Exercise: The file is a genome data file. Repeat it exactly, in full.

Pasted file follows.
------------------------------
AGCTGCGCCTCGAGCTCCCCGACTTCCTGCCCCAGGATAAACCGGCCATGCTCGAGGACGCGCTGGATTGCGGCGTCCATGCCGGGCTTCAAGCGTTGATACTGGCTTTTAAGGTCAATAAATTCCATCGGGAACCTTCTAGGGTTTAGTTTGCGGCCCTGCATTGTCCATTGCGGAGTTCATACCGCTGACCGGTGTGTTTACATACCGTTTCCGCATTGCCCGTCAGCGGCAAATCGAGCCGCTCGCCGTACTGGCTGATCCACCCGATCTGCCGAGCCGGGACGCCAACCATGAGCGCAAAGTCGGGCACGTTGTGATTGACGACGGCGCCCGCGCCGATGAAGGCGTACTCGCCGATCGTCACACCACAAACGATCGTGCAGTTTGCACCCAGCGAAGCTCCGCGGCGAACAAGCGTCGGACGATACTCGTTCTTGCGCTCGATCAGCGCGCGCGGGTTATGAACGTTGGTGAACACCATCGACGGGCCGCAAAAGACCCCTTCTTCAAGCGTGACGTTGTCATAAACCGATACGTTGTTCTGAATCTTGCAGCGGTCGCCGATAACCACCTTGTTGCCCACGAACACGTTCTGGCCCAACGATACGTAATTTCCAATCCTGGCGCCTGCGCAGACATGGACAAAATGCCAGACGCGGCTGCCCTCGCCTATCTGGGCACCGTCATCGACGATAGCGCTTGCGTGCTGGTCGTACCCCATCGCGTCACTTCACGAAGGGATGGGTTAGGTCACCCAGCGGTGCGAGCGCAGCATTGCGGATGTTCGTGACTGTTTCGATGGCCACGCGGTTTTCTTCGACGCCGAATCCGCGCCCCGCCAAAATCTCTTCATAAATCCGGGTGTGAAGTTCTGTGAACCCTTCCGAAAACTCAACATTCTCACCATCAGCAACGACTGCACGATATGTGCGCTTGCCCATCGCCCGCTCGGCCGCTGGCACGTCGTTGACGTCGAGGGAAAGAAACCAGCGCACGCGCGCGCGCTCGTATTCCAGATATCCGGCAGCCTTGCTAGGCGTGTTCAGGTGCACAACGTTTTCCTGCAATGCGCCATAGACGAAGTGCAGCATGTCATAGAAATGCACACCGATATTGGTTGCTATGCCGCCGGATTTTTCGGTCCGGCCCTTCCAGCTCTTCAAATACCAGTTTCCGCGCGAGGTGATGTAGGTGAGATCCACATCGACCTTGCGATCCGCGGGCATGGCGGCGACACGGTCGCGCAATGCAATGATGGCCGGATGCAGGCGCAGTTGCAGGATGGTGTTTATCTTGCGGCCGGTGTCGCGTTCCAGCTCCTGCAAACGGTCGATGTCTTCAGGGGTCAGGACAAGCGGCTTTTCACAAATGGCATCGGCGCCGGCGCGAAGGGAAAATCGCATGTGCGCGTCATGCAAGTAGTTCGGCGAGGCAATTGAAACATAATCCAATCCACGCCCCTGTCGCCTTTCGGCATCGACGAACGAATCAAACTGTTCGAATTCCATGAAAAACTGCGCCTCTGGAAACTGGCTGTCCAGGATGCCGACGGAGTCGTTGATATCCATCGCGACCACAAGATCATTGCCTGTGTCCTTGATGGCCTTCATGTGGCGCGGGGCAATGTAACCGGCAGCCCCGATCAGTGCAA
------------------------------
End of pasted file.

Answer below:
AGCTGCGCCTCGAGCTCCCCGACTTCCTGCCCCAGGATAAACCGGCCATGCTCGAGGACGCGCTGGATTGCGGCGTCCATGCCGGGCTTCAAGCGTTGATACTGGCTTTTAAGGTCAATAAATTCCATCGGGAACCTTCTAGGGTTTAGTTTGCGGCCCTGCATTGTCCATTGCGGAGTTCATACCGCTGACCGGTGTGTTTACATACCGTTTCCGCATTGCCCGTCAGCGGCAAATCGAGCCGCTCGCCGTACTGGCTGATCCACCCGATCTGCCGAGCCGGGACGCCAACCATGAGCGCAAAGTCGGGCACGTTGTGATTGACGACGGCGCCCGCGCCGATGAAGGCGTACTCGCCGATCGTCACACCACAAACGATCGTGCAGTTTGCACCCAGCGAAGCTCCGCGGCGAACAAGCGTCGGACGATACTCGTTCTTGCGCTCGATCAGCGCGCGCGGGTTATGAACGTTGGTGAACACCATCGACGGGCCGCAAAAGACCCCTTCTTCAAGCGTGACGTTGTCATAAACCGATACGTTGTTCTGAATCTTGCAGCGGTCGCCGATAACCACCTTGTTGCCCACGAACACGTTCTGGCCCAACGATACGTAATTTCCAATCCTGGCGCCTGCGCAGACATGGACAAAATGCCAGACGCGGCTGCCCTCGCCTATCTGGGCACCGTCATCGACGATAGCGCTTGCGTGCTGGTCGTACCCCATCGCGTCACTTCACGAAGGGATGGGTTAGGTCACCCAGCGGTGCGAGCGCAGCATTGCGGATGTTCGTGACTGTTTCGATGGCCACGCGGTTTTCTTCGACGCCGAATCCGCGCCCCGCCAAAATCTCTTCATAAATCCGGGTGTGAAGTTCTGTGAACCCTTCCGAAAACTCAACATTCTCACCATCAGCAACGACTGCACGATATGTGCGCTTGCCCATCGCCCGCTCGGCCGCTGGCACGTCGTTGACGTCGAGGGAAAGAAACCAGCGCACGCGCGCGCGCTCGTATTCCAGATATCCGGCAGCCTTGCTAGGCGTGTTCAGGTGCACAACGTTTTCCTGCAATGCGCCATAGACGAAGTGCAGCATGTCATAGAAATGCACACCGATATTGGTTGCTATGCCGCCGGATTTTTCGGTCCGGCCCTTCCAGCTCTTCAAATACCAGTTTCCGCGCGAGGTGATGTAGGTGAGATCCACATCGACCTTGCGATCCGCGGGCATGGCGGCGACACGGTCGCGCAATGCAATGATGGCCGGATGCAGGCGCAGTTGCAGGATGGTGTTTATCTTGCGGCCGGTGTCGCGTTCCAGCTCCTGCAAACGGTCGATGTCTTCAGGGGTCAGGACAAGCGGCTTTTCACAAATGGCATCGGCGCCGGCGCGAAGGGAAAATCGCATGTGCGCGTCATGCAAGTAGTTCGGCGAGGCAATTGAAACATAATCCAATCCACGCCCCTGTCGCCTTTCGGCATCGACGAACGAATCAAACTGTTCGAATTCCATGAAAAACTGCGCCTCTGGAAACTGGCTGTCCAGGATGCCGACGGAGTCGTTGATATCCATCGCGACCACAAGATCATTGCCTGTGTCCTTGATGGCCTTCATGTGGCGCGGGGCAATGTAACCGGCAGCCCCGATCAGTGCAA